Monday, June 17, 2013

TARC 100 Mile Race - Pacing

I first found out about the TARC (Trail Animals Running Club) 100 Mile/50 Mile Race through a facebook group that I belong to. The race was slated to be the first 100 mile race in Massachusetts and the race directors, Josh Katzman and Bob Crowley, are a few of New England's ultrarunning standouts - so I knew it would be a well organized and fun race to run. My running partner and friend, Justin Contois, emailed me to let me know he was thinking about signing up for the 100 mile race and I decided that I would pace him for a portion of his run.

Course Map

The race consists of four 25 mile loops that travel through conservation lands in Weston, Massachusetts and had an unusual start time of 7pm on Friday night. The trails are mainly singletrack with some doubletrack fire roads and almost no pavement, which piqued my interest immediately. With very little elevation gain (I measured 928 feet in 37 miles), the course had the potential of being a fast 100 mile PR for anyone who wanted it.

For a few weeks leading up to the race, most of New England received many rainstorms that brought June's rainfall total up to 8" above normal. The rain did not stop until the morning of the race and the trails became wet and muddy due to their low-lying characteristics and close proximity to water sources throughout the entire course. The mud, especially on the 20 mile section, was unrelenting. There were thigh deep mud and running water patches everywhere along the trails and there was no way to skirt around them because the rocks that you could try to cross on were usually underwater and somewhat slippery.

I originally planned to run the last 25 mile loop with Justin as a pacer, but looking at the race details I noticed that pacers could join the runners after mile 50. I sent Justin a message letting him know that I would be available to pace him for his second 50 miles instead of just the last 25 miles. What's the difference? It would be fun to get in a couple of extra miles.

I arrived at the race at 2:30am, which was a little early to make sure I was ready for when he finished his 50 miles. I heard when I got there from Josh Katzman that his race was not going well and that he would need a good pep talk and a kick in the butt to get back out there and finish. I saw him come in to the start/finish aid station at around 5:20am and he didn't look good. He was running with Eric Ahern for most of his second 25 mile loop and they both sat down for a few minutes before deciding to head out. We made our way through the 4.5 mile loop back to the start/finish and then Justin was reassessing whether he would want to go out for the long, winding 20 mile loop that was where the majority of the mud existed.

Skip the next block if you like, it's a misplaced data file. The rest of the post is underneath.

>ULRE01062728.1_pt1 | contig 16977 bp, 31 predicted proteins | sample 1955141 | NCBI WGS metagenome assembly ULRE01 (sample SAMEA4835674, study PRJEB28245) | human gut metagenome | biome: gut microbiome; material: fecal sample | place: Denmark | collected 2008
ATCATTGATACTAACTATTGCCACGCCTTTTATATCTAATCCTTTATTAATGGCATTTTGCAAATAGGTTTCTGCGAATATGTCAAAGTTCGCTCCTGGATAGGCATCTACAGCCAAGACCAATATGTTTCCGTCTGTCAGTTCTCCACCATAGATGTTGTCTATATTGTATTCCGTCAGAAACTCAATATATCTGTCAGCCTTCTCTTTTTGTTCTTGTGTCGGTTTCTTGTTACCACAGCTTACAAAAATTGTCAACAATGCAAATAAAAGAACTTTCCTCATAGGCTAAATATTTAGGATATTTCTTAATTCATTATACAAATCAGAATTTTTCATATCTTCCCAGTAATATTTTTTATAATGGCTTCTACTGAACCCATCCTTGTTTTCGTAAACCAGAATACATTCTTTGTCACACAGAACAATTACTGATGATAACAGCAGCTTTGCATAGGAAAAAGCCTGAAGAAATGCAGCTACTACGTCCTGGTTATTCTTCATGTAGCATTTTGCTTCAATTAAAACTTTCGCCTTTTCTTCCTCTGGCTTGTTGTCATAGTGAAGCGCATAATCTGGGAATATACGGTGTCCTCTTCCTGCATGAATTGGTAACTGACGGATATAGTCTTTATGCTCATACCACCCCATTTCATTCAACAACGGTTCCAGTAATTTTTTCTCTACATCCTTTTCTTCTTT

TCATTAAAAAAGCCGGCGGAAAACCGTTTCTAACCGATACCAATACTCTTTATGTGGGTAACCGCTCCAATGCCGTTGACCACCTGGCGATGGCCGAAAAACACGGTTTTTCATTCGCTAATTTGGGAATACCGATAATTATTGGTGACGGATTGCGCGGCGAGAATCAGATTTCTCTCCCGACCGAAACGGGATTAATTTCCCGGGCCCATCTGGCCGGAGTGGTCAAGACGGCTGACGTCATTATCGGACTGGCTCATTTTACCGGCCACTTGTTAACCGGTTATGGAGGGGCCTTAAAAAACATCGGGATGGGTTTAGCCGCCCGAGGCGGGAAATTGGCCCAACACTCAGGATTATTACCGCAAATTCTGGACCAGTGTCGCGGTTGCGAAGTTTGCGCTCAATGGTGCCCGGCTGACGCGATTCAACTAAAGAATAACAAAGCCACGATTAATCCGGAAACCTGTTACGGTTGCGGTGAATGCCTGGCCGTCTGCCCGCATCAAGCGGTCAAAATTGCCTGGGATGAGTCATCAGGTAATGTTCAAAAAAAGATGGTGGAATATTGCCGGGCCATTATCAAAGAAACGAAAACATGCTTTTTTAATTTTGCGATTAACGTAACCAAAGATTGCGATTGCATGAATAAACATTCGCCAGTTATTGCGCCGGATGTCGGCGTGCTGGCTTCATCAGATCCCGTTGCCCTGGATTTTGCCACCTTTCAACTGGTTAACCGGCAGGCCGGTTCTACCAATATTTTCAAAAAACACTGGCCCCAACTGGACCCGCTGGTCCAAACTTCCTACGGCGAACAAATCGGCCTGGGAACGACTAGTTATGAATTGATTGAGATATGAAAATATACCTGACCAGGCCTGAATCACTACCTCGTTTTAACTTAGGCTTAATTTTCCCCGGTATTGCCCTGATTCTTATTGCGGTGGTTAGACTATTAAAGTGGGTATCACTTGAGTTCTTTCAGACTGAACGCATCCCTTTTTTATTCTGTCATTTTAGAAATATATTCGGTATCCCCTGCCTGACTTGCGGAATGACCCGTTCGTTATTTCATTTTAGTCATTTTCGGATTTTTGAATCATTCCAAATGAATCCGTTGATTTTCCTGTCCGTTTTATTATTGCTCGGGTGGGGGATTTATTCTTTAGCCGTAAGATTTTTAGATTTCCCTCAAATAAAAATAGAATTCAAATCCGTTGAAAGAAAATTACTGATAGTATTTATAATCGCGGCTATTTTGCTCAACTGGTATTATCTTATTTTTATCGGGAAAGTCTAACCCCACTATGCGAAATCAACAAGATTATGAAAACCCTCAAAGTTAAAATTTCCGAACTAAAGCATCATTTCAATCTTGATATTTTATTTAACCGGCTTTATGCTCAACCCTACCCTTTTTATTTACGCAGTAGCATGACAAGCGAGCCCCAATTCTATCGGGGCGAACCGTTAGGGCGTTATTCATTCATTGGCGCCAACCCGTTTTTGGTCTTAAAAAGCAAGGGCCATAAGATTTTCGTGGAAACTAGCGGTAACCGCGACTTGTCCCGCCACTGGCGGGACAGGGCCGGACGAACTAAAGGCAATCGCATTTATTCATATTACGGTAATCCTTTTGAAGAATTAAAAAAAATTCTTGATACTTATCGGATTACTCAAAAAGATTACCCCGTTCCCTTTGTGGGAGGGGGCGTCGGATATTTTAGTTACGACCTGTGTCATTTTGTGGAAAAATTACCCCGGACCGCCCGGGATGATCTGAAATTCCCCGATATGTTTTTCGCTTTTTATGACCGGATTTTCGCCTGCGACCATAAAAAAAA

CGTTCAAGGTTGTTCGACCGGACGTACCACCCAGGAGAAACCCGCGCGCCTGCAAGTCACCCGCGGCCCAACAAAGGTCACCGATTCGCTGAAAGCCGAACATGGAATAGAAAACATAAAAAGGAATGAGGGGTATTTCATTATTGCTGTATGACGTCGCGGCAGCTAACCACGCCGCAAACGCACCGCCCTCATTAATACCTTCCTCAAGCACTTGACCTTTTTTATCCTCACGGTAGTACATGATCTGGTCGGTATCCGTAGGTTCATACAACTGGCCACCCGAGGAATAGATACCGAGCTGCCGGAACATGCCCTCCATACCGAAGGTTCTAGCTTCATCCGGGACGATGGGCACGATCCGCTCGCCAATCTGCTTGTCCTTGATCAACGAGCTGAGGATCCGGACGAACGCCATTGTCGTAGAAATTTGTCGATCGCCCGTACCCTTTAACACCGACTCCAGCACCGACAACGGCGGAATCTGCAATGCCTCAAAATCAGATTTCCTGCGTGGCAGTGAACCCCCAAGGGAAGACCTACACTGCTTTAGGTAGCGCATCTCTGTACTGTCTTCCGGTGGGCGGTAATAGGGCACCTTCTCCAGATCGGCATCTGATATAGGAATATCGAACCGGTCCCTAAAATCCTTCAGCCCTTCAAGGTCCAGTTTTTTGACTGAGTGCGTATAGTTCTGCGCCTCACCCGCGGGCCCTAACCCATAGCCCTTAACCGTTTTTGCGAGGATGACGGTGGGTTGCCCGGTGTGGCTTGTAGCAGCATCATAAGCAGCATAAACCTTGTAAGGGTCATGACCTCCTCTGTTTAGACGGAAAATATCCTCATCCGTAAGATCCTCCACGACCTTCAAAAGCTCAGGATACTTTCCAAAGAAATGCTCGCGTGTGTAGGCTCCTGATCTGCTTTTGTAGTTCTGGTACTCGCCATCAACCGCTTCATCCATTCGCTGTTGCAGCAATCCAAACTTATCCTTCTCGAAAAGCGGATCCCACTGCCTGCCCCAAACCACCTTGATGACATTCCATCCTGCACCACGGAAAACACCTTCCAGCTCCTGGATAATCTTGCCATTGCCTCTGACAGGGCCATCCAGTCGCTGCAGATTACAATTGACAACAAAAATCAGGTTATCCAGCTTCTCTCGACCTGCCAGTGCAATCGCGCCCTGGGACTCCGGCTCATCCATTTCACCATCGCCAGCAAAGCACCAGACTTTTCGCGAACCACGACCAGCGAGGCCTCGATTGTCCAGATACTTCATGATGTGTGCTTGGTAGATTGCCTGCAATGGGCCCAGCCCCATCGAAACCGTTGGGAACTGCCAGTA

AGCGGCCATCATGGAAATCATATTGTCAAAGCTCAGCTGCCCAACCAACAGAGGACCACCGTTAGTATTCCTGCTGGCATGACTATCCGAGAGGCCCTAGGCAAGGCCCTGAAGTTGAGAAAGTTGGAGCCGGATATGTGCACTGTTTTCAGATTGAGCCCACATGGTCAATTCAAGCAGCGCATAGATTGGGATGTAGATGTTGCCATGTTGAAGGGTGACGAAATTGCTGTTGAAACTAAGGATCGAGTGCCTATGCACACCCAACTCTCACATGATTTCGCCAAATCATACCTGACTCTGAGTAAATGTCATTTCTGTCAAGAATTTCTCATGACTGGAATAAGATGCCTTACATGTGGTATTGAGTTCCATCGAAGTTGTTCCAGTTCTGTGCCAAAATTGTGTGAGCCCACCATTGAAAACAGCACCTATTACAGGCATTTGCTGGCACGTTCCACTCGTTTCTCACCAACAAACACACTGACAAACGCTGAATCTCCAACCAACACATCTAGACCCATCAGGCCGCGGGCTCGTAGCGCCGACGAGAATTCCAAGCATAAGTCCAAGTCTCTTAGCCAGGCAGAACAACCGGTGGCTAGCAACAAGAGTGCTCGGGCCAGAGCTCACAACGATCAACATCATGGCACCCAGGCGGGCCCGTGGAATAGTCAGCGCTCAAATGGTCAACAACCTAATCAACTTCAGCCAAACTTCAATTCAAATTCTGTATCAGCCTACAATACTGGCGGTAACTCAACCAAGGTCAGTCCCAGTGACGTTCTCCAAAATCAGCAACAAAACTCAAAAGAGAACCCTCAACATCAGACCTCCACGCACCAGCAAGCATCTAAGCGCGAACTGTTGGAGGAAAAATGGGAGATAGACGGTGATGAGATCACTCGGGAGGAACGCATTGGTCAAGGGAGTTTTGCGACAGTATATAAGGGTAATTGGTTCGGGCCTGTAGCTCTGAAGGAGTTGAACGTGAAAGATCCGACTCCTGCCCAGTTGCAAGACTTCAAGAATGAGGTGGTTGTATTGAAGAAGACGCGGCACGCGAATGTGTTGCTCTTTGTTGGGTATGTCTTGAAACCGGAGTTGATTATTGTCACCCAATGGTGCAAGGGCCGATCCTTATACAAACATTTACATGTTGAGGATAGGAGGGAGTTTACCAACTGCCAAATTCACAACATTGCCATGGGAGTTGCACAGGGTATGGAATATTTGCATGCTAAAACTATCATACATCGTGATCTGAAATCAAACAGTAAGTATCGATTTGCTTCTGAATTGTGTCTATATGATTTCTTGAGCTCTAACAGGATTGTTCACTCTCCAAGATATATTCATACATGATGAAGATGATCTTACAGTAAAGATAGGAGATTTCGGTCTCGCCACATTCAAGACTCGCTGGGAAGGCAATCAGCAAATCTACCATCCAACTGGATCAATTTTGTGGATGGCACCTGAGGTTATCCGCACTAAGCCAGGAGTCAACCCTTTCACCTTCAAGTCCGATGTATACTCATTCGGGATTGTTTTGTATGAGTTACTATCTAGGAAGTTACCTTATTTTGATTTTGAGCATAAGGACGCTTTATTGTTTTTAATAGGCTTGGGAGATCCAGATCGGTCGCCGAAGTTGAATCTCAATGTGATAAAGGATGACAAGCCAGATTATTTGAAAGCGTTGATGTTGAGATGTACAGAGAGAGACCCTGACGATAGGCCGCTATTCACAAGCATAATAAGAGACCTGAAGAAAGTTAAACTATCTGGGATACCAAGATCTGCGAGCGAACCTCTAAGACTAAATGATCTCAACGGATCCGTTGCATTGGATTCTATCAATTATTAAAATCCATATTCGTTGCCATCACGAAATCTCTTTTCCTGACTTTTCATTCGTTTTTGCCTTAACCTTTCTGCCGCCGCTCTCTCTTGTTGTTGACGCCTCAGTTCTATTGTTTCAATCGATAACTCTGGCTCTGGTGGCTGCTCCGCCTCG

Mile 2+/- running through the mist with Justin, Eric Ahern, and Ian Parlin, Mile 52 for them

Early morning light

After arriving back at the start/finish, Justin was deciding whether he was going to drop and encouraged me to become a pacer for Eric Ahern so I wouldn't be out there for no reason. Eric did not have a pacer for any portion of the race and after Justin made his decision to call it a day, I headed out on the muddy 20 mile loop with Eric. Initially I didn't know if I would run the whole 50 miles or just a portion of it.

The first portion of the loop started out okay, but soon we arrived at the muddy sections. I saw what Justin and Eric meant about the mud very quickly, not long after we started I had mud up to my thighs and this would continue for the remainder of the run. It was hard to get into any rhythm for a long stretch because there was always another river/mud pit crossing coming up around the next turn.
One of the drier, runnable sections
Singletrack ferns

Some wildlife along the trail, this guy was pretty big

Eric making his way through a large muddy section

Some deep mud

One of the runnable field areas
Eric made his way through the course very well and I had some great conversations with him, which helped tick the miles off. We ran from aid station to aid station, I have found that in the longer races it helps to have small goals rather than think of the big picture while you are trying to make it to the finish.

Singletrack forest, the majority of the trail was like this

Still running all but the steepest of hills

Shoe sucking mud pit

Cruising through the heat of the day

Another muddy crossing
 It was unfortunate that Justin had to drop out of the race, but running with Eric made the trip to Weston worthwhile. He is a very strong runner, finishing second at the Wapack 50 miler the last two years, winning the 2013 GAC Fat Ass 50k, the 2012 Fall Classic 50k, and several other races. He ran this race with a hell of a lot of determination to finish this race of attrition. By the time the race was over, many people had dropped and headed home. I finished up my day at the Ripley aid station (Mile 85 for Eric), and left him with 15 miles left to finish. He ended up finishing in 9th place with a time of 22:08:17 for the 100 miles, with a few bonus miles because he took a wrong turn in his first loop. Full results can be found here. I had a great long run of 37 miles and have to thank the volunteers, race directors, and fellow runners out there that make very organized events like this fun. Without them, there would be no race.

My upcoming plans are to run my first Pemi Loop in the White Mountains, NH on July 6th with Justin and then run the Bear Brook Marathon in NH on July 27th. I also signed up for the TARC Fall Classic 50k in October. The remainder of the summer will be spent doing some long runs in the White Mountains and enjoying spending time with the family.


  1. Well done man. Thanks again for coming out to help me and my tired ass.

    1. Thanks Justin, there's always next year.